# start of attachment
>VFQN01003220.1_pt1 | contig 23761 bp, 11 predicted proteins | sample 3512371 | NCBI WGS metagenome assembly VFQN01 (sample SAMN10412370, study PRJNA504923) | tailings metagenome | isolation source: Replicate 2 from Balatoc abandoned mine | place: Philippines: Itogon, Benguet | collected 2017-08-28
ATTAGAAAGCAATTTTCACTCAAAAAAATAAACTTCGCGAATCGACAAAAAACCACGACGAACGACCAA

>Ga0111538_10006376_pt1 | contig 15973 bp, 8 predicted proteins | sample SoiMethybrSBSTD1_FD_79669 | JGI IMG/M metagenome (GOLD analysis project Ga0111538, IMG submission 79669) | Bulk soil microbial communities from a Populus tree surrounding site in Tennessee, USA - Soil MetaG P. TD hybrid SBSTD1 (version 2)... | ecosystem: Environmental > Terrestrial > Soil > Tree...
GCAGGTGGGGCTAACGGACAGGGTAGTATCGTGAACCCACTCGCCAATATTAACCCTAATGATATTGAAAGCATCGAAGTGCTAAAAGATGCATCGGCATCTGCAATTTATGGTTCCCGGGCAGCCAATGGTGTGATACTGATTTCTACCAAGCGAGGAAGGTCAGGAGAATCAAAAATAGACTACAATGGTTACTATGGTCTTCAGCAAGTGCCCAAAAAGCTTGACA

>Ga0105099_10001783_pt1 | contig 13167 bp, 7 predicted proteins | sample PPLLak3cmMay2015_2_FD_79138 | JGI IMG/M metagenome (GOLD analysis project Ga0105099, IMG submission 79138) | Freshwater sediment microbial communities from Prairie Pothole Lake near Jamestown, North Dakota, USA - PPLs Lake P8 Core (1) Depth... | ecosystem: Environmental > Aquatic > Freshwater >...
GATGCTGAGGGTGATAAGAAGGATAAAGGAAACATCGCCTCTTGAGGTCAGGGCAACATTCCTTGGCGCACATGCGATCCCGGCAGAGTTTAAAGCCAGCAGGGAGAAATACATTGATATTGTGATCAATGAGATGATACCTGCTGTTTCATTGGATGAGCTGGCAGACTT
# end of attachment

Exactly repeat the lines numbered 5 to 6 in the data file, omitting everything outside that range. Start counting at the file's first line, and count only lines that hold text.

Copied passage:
>Ga0105099_10001783_pt1 | contig 13167 bp, 7 predicted proteins | sample PPLLak3cmMay2015_2_FD_79138 | JGI IMG/M metagenome (GOLD analysis project Ga0105099, IMG submission 79138) | Freshwater sediment microbial communities from Prairie Pothole Lake near Jamestown, North Dakota, USA - PPLs Lake P8 Core (1) Depth... | ecosystem: Environmental > Aquatic > Freshwater >...
GATGCTGAGGGTGATAAGAAGGATAAAGGAAACATCGCCTCTTGAGGTCAGGGCAACATTCCTTGGCGCACATGCGATCCCGGCAGAGTTTAAAGCCAGCAGGGAGAAATACATTGATATTGTGATCAATGAGATGATACCTGCTGTTTCATTGGATGAGCTGGCAGACTT